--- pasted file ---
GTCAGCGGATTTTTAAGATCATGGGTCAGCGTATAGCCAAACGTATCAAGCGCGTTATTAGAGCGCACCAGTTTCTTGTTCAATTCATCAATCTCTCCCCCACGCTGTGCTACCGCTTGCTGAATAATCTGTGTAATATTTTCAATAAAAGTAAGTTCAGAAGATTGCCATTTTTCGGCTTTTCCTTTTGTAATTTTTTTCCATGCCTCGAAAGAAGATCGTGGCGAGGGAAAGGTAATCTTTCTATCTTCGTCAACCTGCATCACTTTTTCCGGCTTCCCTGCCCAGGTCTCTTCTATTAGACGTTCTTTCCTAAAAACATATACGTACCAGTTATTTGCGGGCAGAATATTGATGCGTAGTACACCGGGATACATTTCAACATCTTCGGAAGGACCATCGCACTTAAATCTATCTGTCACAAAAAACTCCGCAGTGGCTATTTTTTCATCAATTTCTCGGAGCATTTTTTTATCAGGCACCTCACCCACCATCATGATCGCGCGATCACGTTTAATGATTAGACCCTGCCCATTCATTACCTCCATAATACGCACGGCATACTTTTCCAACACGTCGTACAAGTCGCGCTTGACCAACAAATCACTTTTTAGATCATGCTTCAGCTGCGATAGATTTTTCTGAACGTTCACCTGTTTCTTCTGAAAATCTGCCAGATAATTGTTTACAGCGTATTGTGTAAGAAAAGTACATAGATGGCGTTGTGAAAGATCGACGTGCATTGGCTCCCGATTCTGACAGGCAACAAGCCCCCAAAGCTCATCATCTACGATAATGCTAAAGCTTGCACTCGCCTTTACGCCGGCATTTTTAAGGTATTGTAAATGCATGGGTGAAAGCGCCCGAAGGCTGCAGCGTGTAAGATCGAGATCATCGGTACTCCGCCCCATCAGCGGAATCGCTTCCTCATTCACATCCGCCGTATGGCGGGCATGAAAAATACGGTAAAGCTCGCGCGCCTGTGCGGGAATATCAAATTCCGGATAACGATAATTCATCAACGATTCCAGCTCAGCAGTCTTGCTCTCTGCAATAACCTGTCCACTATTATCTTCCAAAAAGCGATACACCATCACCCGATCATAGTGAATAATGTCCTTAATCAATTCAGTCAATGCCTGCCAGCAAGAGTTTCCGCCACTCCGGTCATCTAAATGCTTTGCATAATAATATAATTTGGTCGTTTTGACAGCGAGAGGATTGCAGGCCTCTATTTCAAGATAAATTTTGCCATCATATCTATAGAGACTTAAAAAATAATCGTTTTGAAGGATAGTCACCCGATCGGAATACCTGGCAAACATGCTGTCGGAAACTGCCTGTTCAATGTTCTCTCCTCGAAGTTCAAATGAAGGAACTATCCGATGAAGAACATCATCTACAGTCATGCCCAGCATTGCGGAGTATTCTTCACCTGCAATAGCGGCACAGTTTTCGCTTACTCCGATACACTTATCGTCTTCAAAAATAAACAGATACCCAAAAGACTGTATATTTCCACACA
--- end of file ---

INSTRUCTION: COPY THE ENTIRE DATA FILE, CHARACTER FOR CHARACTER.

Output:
GTCAGCGGATTTTTAAGATCATGGGTCAGCGTATAGCCAAACGTATCAAGCGCGTTATTAGAGCGCACCAGTTTCTTGTTCAATTCATCAATCTCTCCCCCACGCTGTGCTACCGCTTGCTGAATAATCTGTGTAATATTTTCAATAAAAGTAAGTTCAGAAGATTGCCATTTTTCGGCTTTTCCTTTTGTAATTTTTTTCCATGCCTCGAAAGAAGATCGTGGCGAGGGAAAGGTAATCTTTCTATCTTCGTCAACCTGCATCACTTTTTCCGGCTTCCCTGCCCAGGTCTCTTCTATTAGACGTTCTTTCCTAAAAACATATACGTACCAGTTATTTGCGGGCAGAATATTGATGCGTAGTACACCGGGATACATTTCAACATCTTCGGAAGGACCATCGCACTTAAATCTATCTGTCACAAAAAACTCCGCAGTGGCTATTTTTTCATCAATTTCTCGGAGCATTTTTTTATCAGGCACCTCACCCACCATCATGATCGCGCGATCACGTTTAATGATTAGACCCTGCCCATTCATTACCTCCATAATACGCACGGCATACTTTTCCAACACGTCGTACAAGTCGCGCTTGACCAACAAATCACTTTTTAGATCATGCTTCAGCTGCGATAGATTTTTCTGAACGTTCACCTGTTTCTTCTGAAAATCTGCCAGATAATTGTTTACAGCGTATTGTGTAAGAAAAGTACATAGATGGCGTTGTGAAAGATCGACGTGCATTGGCTCCCGATTCTGACAGGCAACAAGCCCCCAAAGCTCATCATCTACGATAATGCTAAAGCTTGCACTCGCCTTTACGCCGGCATTTTTAAGGTATTGTAAATGCATGGGTGAAAGCGCCCGAAGGCTGCAGCGTGTAAGATCGAGATCATCGGTACTCCGCCCCATCAGCGGAATCGCTTCCTCATTCACATCCGCCGTATGGCGGGCATGAAAAATACGGTAAAGCTCGCGCGCCTGTGCGGGAATATCAAATTCCGGATAACGATAATTCATCAACGATTCCAGCTCAGCAGTCTTGCTCTCTGCAATAACCTGTCCACTATTATCTTCCAAAAAGCGATACACCATCACCCGATCATAGTGAATAATGTCCTTAATCAATTCAGTCAATGCCTGCCAGCAAGAGTTTCCGCCACTCCGGTCATCTAAATGCTTTGCATAATAATATAATTTGGTCGTTTTGACAGCGAGAGGATTGCAGGCCTCTATTTCAAGATAAATTTTGCCATCATATCTATAGAGACTTAAAAAATAATCGTTTTGAAGGATAGTCACCCGATCGGAATACCTGGCAAACATGCTGTCGGAAACTGCCTGTTCAATGTTCTCTCCTCGAAGTTCAAATGAAGGAACTATCCGATGAAGAACATCATCTACAGTCATGCCCAGCATTGCGGAGTATTCTTCACCTGCAATAGCGGCACAGTTTTCGCTTACTCCGATACACTTATCGTCTTCAAAAATAAACAGATACCCAAAAGACTGTATATTTCCACACA